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Satellite images show North Korea expanding uranium enrichment plant

Recent satellite images shows North Korea is expanding a uranium enrichment plant at its main Yongbyon nuclear complex, a sign that it's intent on boosting the production of bomb materials

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North Korea | uranium | nuclear plant

AP  |  Seoul 

uranium
Representative image

Recent satellite images shows is expanding a enrichment plant at its main Yongbyon nuclear complex, a sign that it's intent on boosting the production of bomb materials, experts say.

The assessment comes after recently raised tensions by performing its first missile tests in six months amid long-dormant nuclear disarmament diplomacy with the United States.

The expansion of the enrichment plant probably indicates that plans to increase its production of weapons-grade at the Yongbyon site by as much as 25 per cent, Jeffrey Lewis and two other experts at Middlebury Institute of Studies at Monterey said in a report.

The report said satellite images taken by Maxar shows construction in an area adjoining the enrichment plant at Yongbyon.

It said a satellite image taken on Sept. 1 shows North Korea cleared trees and prepared the ground for construction and that a construction excavator is also visible. The report said a second image taken on Sept. 14 showed a wall erected to enclose the area, work on a foundation and panels removed from the side of the enrichment building to provide access to the newly enclosed area.

The new area is approximately 1,000 square meters, enough space to house 1,000 additional centrifuges, the report said. The addition of 1,000 new centrifuges would increase the plant's capacity to produce highly enriched uranium by 25 percent.

Nuclear weapons can be built using either highly enriched uranium or plutonium, and North Korea has facilities to produce both at Yongbyon. Last month, earlier satellite photos on Yongbyon showed signs that North Korea was resuming the operation of other facilities to produce weapons-grade plutonium.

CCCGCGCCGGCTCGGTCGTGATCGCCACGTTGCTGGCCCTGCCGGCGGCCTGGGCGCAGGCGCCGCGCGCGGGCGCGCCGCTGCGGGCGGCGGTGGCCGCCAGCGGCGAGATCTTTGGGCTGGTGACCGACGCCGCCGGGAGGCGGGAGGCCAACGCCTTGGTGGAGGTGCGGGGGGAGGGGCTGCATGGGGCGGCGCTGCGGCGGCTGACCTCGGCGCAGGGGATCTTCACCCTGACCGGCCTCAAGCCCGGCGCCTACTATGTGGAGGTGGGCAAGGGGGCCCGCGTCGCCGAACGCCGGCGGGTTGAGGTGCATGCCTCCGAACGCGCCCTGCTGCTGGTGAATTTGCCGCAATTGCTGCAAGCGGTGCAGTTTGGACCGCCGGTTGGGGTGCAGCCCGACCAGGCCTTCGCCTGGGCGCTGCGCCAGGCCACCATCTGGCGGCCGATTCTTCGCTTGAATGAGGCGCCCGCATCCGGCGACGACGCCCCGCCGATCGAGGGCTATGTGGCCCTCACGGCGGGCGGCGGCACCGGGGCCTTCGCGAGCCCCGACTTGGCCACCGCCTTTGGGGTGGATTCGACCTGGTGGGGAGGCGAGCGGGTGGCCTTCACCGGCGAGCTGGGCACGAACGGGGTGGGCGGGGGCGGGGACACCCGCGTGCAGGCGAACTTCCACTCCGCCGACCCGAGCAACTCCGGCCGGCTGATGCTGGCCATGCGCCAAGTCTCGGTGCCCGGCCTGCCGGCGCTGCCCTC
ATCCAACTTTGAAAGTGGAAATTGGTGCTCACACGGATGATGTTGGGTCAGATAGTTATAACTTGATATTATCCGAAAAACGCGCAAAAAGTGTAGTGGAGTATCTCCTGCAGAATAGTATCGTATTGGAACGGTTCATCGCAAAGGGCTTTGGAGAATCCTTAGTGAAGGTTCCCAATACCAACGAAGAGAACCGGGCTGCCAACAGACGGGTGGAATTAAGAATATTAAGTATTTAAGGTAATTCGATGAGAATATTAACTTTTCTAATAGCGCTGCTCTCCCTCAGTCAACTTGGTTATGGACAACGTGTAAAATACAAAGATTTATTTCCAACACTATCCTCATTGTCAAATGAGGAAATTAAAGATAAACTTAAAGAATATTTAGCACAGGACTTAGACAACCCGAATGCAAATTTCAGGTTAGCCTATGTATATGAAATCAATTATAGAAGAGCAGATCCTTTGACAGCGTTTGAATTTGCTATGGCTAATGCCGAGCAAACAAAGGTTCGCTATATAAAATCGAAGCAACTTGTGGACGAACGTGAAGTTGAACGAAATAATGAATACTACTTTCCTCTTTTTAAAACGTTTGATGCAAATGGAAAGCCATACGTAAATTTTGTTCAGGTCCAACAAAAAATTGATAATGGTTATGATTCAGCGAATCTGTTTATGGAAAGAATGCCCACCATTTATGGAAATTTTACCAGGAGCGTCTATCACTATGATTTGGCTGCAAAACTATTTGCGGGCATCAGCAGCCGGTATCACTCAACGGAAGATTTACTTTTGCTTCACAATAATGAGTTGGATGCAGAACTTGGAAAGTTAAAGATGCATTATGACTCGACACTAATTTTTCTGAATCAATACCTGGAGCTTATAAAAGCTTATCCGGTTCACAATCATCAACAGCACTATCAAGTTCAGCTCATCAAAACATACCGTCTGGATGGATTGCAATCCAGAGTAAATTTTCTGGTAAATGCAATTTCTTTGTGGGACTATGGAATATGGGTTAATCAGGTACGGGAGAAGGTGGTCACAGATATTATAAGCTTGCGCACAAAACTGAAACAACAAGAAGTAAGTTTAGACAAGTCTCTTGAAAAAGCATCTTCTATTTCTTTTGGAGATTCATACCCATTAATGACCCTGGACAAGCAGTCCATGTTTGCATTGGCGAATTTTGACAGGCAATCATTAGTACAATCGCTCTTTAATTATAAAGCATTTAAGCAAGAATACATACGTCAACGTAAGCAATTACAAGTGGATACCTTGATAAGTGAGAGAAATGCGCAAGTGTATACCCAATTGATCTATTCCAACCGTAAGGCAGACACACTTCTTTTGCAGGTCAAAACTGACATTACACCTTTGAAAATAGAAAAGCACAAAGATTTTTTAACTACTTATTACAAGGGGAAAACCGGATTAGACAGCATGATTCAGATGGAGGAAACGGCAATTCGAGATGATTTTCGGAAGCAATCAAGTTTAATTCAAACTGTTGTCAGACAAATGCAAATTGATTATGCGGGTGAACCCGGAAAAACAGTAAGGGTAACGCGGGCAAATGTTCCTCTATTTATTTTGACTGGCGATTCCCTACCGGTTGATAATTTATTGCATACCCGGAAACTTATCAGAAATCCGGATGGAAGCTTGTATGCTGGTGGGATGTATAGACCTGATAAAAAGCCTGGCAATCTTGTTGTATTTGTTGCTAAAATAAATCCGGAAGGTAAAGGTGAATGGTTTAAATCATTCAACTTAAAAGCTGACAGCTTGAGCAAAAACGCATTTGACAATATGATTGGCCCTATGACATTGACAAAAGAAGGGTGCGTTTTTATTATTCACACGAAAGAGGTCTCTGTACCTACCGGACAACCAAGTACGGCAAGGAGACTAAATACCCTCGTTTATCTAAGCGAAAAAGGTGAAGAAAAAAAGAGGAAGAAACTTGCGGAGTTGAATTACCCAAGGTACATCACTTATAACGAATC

North Korea calls the Yongbyon complex the heart of its nuclear program. During a summit with then-President Donald Trump in early 2019, North Korean leader Kim Jong Un offered to dismantle the entire complex if he was given major sanctions relief. But the Americans rejected Kim's proposal because they viewed it as a limited denuclearization step.

US and South Korean experts speculate North Korea is covertly running multiple other uranium-enrichment plants. In 2018, a top South Korean official told parliament that North Korea was estimated to have already manufactured up to 60 nuclear weapons as well.

In the past week, North Korea launched both ballistic and cruise missiles toward the sea in tests seen as an effort to diversity its missile forces and strengthen its attack capability on South Korea and Japan, where a total of 80,000 American troops are based. Experts say both types of missiles could be armed with nuclear warheads.

Kim has threatened to bolster his nuclear arsenal and acquire more sophisticated weapons unless Washington drops its hostility against his country in an apparent reference to U.S.-led sanctions and its regular military drills with Seoul. But he still maintains his self-imposed moratorium on testing long-range missiles directly targeting the US mainland, a suggestion that he wants to keep chances for future diplomacy with Washington alive.

(Only the headline and picture of this report may have been reworked by the Business Standard staff; the rest of the content is auto-generated from a syndicated feed.)

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First Published: Sat, September 18 2021. 15:30 IST
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